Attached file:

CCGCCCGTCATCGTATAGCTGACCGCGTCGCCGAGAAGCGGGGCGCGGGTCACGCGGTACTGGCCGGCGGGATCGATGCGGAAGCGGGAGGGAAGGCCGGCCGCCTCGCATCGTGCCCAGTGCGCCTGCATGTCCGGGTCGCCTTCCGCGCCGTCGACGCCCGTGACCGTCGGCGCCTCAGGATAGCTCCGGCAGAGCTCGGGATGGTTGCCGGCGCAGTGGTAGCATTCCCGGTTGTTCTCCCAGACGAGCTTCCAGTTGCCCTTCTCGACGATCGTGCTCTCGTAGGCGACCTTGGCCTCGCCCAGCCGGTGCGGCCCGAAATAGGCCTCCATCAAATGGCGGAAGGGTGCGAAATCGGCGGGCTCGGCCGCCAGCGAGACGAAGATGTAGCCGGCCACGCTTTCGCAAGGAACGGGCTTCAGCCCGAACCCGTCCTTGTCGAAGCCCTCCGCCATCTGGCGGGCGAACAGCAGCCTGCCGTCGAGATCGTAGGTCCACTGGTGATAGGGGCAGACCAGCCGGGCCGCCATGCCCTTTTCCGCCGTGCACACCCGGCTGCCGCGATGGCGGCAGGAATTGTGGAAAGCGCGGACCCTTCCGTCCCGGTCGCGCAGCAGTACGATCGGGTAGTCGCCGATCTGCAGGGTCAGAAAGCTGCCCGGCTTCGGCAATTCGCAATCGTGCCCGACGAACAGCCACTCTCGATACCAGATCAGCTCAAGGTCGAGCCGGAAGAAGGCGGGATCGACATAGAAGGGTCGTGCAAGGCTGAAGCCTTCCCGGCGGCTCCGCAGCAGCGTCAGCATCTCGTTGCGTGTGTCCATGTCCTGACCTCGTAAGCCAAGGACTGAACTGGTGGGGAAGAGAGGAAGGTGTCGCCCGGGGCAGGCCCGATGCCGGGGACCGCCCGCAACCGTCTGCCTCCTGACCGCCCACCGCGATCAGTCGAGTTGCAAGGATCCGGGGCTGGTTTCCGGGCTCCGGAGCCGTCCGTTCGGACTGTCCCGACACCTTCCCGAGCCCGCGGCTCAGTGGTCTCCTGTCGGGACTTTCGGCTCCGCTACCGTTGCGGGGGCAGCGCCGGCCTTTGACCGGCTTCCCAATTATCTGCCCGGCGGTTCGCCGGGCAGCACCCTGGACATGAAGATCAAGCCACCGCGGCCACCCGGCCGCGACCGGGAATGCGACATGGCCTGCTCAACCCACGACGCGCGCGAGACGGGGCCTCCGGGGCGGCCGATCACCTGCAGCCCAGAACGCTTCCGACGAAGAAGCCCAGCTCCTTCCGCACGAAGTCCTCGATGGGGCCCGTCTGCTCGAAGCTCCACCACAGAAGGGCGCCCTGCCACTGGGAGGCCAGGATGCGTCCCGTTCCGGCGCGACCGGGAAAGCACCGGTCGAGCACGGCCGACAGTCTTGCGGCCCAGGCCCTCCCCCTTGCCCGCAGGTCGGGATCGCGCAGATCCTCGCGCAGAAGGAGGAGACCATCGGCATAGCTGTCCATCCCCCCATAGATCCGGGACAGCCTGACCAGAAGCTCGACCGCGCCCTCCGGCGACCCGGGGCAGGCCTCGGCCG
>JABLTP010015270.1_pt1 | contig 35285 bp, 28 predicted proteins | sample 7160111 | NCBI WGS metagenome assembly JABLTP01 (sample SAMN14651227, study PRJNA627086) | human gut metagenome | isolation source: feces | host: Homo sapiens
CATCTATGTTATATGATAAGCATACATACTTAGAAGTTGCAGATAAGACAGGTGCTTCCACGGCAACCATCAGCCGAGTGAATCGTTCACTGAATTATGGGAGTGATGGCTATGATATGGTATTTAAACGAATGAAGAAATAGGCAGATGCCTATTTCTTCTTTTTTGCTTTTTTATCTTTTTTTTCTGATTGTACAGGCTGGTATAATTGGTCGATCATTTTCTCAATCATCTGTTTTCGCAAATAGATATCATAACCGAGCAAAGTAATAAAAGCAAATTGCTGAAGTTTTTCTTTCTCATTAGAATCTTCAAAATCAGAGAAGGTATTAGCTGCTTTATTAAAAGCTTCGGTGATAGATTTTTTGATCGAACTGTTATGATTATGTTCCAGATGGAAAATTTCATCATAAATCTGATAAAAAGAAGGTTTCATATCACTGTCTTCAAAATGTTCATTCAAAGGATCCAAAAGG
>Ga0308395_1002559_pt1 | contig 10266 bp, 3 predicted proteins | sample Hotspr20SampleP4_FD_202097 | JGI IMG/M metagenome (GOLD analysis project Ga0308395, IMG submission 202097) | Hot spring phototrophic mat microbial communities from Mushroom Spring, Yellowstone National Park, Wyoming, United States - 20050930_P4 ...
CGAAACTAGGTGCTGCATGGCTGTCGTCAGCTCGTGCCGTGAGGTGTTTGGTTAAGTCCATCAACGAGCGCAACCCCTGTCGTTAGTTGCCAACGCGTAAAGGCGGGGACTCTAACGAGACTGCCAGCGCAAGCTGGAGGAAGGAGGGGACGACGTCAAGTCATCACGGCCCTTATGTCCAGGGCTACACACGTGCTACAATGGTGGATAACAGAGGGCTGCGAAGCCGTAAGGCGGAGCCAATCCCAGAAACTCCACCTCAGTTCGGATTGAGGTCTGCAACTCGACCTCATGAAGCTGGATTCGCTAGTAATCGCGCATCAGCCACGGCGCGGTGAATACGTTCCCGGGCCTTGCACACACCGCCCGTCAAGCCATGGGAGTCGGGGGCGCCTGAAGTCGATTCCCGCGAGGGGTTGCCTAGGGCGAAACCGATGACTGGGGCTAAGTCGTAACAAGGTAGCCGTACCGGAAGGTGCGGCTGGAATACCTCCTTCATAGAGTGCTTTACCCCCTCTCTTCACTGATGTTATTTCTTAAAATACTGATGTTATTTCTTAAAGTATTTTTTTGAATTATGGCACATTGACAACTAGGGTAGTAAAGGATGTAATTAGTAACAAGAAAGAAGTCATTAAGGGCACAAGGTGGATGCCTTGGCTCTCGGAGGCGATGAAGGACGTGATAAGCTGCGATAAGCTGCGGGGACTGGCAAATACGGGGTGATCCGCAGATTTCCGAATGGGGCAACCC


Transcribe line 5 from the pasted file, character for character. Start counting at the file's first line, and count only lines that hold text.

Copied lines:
CGAAACTAGGTGCTGCATGGCTGTCGTCAGCTCGTGCCGTGAGGTGTTTGGTTAAGTCCATCAACGAGCGCAACCCCTGTCGTTAGTTGCCAACGCGTAAAGGCGGGGACTCTAACGAGACTGCCAGCGCAAGCTGGAGGAAGGAGGGGACGACGTCAAGTCATCACGGCCCTTATGTCCAGGGCTACACACGTGCTACAATGGTGGATAACAGAGGGCTGCGAAGCCGTAAGGCGGAGCCAATCCCAGAAACTCCACCTCAGTTCGGATTGAGGTCTGCAACTCGACCTCATGAAGCTGGATTCGCTAGTAATCGCGCATCAGCCACGGCGCGGTGAATACGTTCCCGGGCCTTGCACACACCGCCCGTCAAGCCATGGGAGTCGGGGGCGCCTGAAGTCGATTCCCGCGAGGGGTTGCCTAGGGCGAAACCGATGACTGGGGCTAAGTCGTAACAAGGTAGCCGTACCGGAAGGTGCGGCTGGAATACCTCCTTCATAGAGTGCTTTACCCCCTCTCTTCACTGATGTTATTTCTTAAAATACTGATGTTATTTCTTAAAGTATTTTTTTGAATTATGGCACATTGACAACTAGGGTAGTAAAGGATGTAATTAGTAACAAGAAAGAAGTCATTAAGGGCACAAGGTGGATGCCTTGGCTCTCGGAGGCGATGAAGGACGTGATAAGCTGCGATAAGCTGCGGGGACTGGCAAATACGGGGTGATCCGCAGATTTCCGAATGGGGCAACCC